“Inbox Zero” Is Not That Hard
How are people actually talking about this?
What the hell is the deal with “inbox zero?”
Am I missing something?
For those of you who aren’t familiar with “inbox zero,” it is, on the surface:
“A rigorous — ” (lolol) “ — approach to email management aimed at keeping the inbox empty — or almost empty — at all times.”
And beyond that, there’s a whole bunch of… shall we say, “aspiration” tied up into it. And by that I mean… “weird ass emotion.”
Like, people celebrate this. They tweet about it. They write about it. They talk about it. They think about it. They get smug about it. I wouldn’t be surprised if they jerked off over it — in a more-than-metaphorical way.
If you Google “inbox zero,” you get articles that aren’t definitions, but TUTORIALS.
- Fast Company wrote SEVEN TIPS about it!
- Lifehack wrote about the “ultimate” way to do it
- Wired wrote about “how to realise your inbox zero dream”
- Even The Atlantic, New Yorker, and Washington Post jumped on this shit
At least Inc was sane enough to point out how stupid it is.
Inbox Zero was developed by productivity expert Merlin Mann.
“According to Mann, the zero is not a reference to the number of messages in an inbox” (sure, sure — except that’s totally what people still make it into) “It is ‘the amount of time an employee’s brain is in his inbox.’ Mann’s point is that time and attention are finite and when an inbox is confused with a ‘to do’ list, productivity suffers.”
Which… duh?? Like blah blah blah…
What I’m hearing is that this is really a problem for:
People Who Can’t Prioritize Shit And Let Everything That Hits Their Desk Yank Them Around Because They Can’t Inbox Good and Want to Learn to Do Other Stuff (Like, I Dunno, Fucking Life) Good Too?
HOW IS THIS EVEN A CONVERSATION??
Guys, before you get your high-performance moisture-wicking boxer-briefs in a wad, lemme just clarify:
MY INBOX IS ALMOST ALWAYS AT ZERO
AND I BARELY TRY.
Because it is just that un-difficult to accomplish!
So, whenever I see people touching themselves over “inbox zero,” I’m like, “wat? Like it’s hard?”
I’m not bragging — I am flabbergasted.
I don’t know why this is even a discussion. It’s like celebrating Clean Counters (wait, is that a thing as well? Because I do that, too — can I get some gummy bears, or what’s the deal here?) or Keeping All Of Your Clothes Either In The Dresser, On A Hanger, In The Hamper, Or In The Wash (which… ditto?)
Inbox zero is not an accomplishment.
So if it’s something that a.) excites and/or b.) fascinates you, then:
YOU NEED TO FIGURE OUT HOW TO PRIORITIZE*, NOT “HOW TO INBOX”
*And before you whip out your legal pad or spreadsheet or whatever the hell: if you think this involves another list, you’re only adding fuel to your own fire. Stop loading yourself up and complicating tasks that inherently aren’t complicated!
Here are my tips:
- Create folders and auto filters for email types you receive frequently — for my Medium account, this is things like “mentions,” “stats,” “private notes” and “blog contact.” (At work, it’s “Jira,” “HR,” etc.) And don’t just create and filter, but set these emails to auto “read.” Because DO YOU NEED TO TOUCH ALL THESE? (Hint: NO YOU DO NOT.)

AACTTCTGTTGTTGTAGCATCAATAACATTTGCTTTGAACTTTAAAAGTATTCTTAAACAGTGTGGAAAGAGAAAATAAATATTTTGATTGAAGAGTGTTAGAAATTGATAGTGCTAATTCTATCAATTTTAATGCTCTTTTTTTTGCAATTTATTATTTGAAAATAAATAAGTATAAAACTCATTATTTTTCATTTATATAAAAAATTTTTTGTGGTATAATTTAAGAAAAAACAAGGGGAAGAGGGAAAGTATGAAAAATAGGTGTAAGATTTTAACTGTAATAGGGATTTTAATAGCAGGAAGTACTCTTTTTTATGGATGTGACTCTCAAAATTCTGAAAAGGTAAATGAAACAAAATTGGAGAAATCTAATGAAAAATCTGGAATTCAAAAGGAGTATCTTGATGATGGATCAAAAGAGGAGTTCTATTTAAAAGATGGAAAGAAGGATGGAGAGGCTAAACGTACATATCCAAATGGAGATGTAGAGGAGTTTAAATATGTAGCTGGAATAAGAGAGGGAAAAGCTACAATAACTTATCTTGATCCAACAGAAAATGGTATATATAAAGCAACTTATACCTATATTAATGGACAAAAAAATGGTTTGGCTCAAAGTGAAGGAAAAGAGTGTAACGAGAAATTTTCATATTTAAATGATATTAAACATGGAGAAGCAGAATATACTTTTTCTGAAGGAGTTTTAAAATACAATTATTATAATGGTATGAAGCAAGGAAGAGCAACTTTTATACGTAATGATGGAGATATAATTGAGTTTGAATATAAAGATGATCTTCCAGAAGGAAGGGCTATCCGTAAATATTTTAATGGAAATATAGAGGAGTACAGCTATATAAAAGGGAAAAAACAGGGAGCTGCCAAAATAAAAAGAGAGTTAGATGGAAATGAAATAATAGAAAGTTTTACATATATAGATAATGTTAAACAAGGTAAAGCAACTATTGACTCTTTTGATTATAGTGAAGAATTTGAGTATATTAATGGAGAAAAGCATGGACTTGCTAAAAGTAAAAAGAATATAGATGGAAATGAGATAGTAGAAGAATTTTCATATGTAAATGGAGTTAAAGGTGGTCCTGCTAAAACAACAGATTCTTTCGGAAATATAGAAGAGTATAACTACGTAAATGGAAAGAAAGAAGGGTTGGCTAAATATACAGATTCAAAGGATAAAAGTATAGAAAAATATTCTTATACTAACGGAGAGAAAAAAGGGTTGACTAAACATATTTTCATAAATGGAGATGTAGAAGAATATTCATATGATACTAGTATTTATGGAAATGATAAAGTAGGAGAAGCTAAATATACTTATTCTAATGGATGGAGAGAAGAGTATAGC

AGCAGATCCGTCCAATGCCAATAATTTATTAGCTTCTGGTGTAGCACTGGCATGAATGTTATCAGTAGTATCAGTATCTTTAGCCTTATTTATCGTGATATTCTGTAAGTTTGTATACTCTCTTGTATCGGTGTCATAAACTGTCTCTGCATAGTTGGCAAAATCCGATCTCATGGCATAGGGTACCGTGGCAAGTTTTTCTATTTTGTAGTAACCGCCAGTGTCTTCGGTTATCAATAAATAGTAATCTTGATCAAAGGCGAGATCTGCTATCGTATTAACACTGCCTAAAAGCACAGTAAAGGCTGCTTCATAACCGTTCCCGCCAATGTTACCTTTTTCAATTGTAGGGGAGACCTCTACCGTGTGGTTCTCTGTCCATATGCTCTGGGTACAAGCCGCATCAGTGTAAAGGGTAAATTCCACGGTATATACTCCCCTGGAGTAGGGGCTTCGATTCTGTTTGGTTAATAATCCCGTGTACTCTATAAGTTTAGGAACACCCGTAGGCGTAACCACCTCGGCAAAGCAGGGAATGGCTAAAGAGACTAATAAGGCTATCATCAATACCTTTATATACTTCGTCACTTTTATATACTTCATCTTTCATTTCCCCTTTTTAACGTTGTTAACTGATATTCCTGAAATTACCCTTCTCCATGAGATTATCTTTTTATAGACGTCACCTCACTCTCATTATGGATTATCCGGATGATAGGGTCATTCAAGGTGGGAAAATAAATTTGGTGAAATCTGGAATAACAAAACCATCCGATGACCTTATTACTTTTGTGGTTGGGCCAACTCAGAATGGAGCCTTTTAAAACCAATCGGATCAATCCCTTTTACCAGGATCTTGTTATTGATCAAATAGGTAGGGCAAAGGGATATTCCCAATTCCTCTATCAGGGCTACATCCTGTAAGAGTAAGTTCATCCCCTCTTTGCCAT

- Only check your email a few times a day, you rabid mongoose.
- When emails hit your main inbox, make decisions right away. “Will this ever need my response?” No? Archive. If you can respond right away, do. If you don’t actually need to respond (i.e., you’re not the only one on it, or the one responsible for the answer, etc.) then you probably don’t need to answer. Stop making everything that hits your desk your priority, because it’s not — and it doesn’t make you look “productive;” it makes you look dweeby. (Senior leaders don’t make every email their problem — and they didn’t get there by doing so, and then suddenly change. People who regularly get “dumped on” do this. Take a hint. Get some self respect, see below.)
- Archive is your friend, pal! (You do know there’s a search function, yes??)
Make decisions faster
Develop some self respect
Everything that is tossed at you is not your obligation.
Do you also accept every “porn” brochure offered to you on the Vegas strip? (Wait. Seriously… are you that person??)
Are you eating every Costco sample?
Are you hoarding every gift ever received?
Do you also struggle with your real-life mail, throwing up your hands because you “somehow” just “can’t” figure out what to do with this stack of junk?
If so: stop. You don’t have to field everything that’s thrown at your face. You don’t have to hold on to it. Make a decision. Damn.
Hate my tips?
Here are some of Mann’s tips (but, spoiler: they’re pretty much the same!)
- Don’t leave the email client open.
- Process email periodically throughout the day, perhaps at the top of each hour.
- First delete or archive as many new messages as possible.
- Then forward what can be best answered by someone else.
- Immediately respond to any new messages that can be answered in two minutes or less.
- Move new messages that require more than two minutes to answer — and messages that can be answered later — to a separate “requires response” folder.
- Set aside time each day to respond to email in the “requires response” folder or chip away at mail in this folder throughout the day.
- Develop some self respect (wait, waat? lol… but srsly.)